Awards cannot be appealed in Nigeria. However, under Sections 29 and 30 of the ACA, awards can be challenged and set aside if the aggrieved party can furnish proof that:

  • the award contains matters beyond the scope of submission to arbitration;
  • the arbitrator misconducted himself or herself; or
  • the award was improperly procured.

An award is final and cannot be appealed, and the Court of Appeal does not have jurisdiction to hear appeals of decisions of tribunals. However, the Court of Appeal can sit over a decision of the High Court on a challenge of an award up to the Supreme Court. Section 49 also states that a party bringing an application for an award to be set aside must prove the following:

  • A party to the arbitration agreement was under some legal incapacity;
  • The arbitration agreement is invalid under the law chosen by the parties or, failing such an indication, under Nigerian law;
  • The aggrieved party was not given proper notice of the appointment of an arbitrator or of the arbitration proceedings, or was otherwise unable to present its case;
  • The award deals with a dispute not contemplated by, or not falling within the terms of, the submission to arbitration;
  • The award addresses matters which are beyond the scope of the submission to arbitration;
  • The composition of the tribunal or the arbitral procedure was not in accordance with the parties' agreement;
  • Where there is no agreement between the parties as to the tribunal or the arbitral procedure, the composition of the tribunal or the arbitral procedure was not in accordance with the Arbitration and Conciliation Act;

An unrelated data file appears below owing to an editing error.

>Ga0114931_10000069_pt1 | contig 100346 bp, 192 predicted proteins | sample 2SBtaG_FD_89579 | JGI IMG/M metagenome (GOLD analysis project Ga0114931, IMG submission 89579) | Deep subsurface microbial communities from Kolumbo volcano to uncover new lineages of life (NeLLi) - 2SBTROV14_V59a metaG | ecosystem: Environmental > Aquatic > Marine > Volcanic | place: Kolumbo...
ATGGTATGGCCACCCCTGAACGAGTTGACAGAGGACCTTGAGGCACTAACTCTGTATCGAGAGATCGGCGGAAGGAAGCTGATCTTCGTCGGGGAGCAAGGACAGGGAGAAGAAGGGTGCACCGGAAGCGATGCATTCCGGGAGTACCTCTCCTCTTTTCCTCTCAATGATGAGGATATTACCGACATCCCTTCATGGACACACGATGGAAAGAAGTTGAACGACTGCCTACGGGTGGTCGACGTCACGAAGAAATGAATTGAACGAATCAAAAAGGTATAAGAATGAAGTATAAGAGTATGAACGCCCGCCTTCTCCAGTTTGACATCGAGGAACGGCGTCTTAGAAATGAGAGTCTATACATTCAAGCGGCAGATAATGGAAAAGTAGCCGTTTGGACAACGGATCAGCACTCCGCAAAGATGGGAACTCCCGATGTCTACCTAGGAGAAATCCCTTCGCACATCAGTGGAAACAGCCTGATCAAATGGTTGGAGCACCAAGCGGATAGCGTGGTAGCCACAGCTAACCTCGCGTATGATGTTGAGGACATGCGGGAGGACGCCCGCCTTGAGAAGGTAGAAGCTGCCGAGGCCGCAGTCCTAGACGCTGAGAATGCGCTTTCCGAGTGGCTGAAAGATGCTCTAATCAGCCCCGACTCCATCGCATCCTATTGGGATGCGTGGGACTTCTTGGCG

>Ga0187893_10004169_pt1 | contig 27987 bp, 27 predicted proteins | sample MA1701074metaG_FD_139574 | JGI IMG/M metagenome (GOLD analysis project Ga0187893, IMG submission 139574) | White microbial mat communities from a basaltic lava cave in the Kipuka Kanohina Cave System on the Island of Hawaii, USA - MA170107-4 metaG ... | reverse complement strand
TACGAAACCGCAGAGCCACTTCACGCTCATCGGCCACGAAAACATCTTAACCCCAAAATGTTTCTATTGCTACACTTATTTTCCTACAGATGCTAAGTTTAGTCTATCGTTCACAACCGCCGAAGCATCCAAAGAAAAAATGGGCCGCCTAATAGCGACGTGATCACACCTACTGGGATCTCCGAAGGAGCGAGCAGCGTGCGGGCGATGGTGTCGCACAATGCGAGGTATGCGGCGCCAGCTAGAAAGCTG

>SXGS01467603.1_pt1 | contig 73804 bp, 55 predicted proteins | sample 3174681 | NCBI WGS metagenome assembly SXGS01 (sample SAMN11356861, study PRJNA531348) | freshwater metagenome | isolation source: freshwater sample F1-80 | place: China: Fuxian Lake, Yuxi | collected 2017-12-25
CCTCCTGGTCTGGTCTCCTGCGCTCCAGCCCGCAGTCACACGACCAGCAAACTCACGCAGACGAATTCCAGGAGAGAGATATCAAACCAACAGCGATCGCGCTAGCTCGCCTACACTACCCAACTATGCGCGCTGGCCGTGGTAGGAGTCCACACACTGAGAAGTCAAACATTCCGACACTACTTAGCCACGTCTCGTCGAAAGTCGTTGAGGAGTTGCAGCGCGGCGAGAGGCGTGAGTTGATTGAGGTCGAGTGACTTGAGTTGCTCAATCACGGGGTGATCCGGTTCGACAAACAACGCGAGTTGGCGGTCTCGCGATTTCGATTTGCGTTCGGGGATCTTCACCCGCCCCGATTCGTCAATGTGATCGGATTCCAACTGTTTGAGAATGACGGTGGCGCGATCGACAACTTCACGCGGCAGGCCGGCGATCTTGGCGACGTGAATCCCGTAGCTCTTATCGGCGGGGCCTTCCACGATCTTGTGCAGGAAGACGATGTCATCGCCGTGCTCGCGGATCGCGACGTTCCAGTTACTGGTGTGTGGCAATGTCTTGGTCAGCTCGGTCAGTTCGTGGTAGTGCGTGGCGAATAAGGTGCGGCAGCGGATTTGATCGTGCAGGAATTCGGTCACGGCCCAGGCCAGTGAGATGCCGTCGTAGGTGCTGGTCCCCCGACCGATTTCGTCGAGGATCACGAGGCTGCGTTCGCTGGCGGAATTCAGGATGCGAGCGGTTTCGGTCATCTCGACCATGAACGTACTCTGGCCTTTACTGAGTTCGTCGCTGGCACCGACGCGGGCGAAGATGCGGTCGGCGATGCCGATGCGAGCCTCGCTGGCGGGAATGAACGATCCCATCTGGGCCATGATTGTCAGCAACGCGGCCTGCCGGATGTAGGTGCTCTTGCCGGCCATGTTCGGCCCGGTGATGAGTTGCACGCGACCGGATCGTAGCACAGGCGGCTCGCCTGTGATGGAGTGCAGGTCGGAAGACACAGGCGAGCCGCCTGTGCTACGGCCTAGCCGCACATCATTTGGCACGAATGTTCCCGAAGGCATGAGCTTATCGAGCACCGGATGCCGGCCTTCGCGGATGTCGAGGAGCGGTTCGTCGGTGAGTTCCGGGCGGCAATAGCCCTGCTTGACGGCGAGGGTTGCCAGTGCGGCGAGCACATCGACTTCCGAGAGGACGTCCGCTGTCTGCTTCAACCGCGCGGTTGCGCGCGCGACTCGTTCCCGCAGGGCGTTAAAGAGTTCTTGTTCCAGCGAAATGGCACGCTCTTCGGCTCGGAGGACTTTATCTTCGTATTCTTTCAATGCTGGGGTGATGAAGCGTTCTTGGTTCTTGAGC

• The subject matter of the dispute is incapable of settlement by arbitration under Nigerian law; or
  • The award is against Nigerian public policy.

The Lagos Arbitration Law contains a similar list of requirements for setting aside awards under Section 57.

14.2 Are there are any time limits and/or other requirements to bring a challenge?

A party that is aggrieved by an arbitral award can apply to the High Court to set aside the award within three months of the date of the award or correction of the award. In the case of an additional award, the aggrieved party may apply to the court from the date on which the request for the additional award is disposed of by the tribunal.

14.3 Are parties permitted to exclude any rights of challenge or appeal?

Arbitral awards are not appealable, but they can be challenged based on the instances listed in question 41. Therefore, agreements that exclude right to appeal do not affect the aggrieved party's right to challenge the award.

15 Confidentiality

15.1 Is arbitration seated in your jurisdiction confidential? Is a duty of confidentiality found in the arbitration legislation?

A thorough review of both the Arbitration and Conciliation Act (ACA) and the Lagos Arbitration Law confirms that there are no rules of confidentiality in arbitration proceedings in Nigeria. Thus, the extent of confidentiality and privacy in any proceedings is a matter to be determined by the arbitration agreement between the parties and the discretion of the tribunal. However, arbitration proceedings are generally considered confidential and private in Nigeria by practitioners and users alike. Article 25(4) of the Arbitration Rules of the ACA provides that hearings shall be in camera, unless the parties agree otherwise.

15.2 Are there any exceptions to confidentiality?

Exceptions to confidentiality include where the parties consent or where a court order states that information pertaining to arbitration proceedings may be disclosed.

The content of this article is intended to provide a general guide to the subject matter. Specialist advice should be sought about your specific circumstances.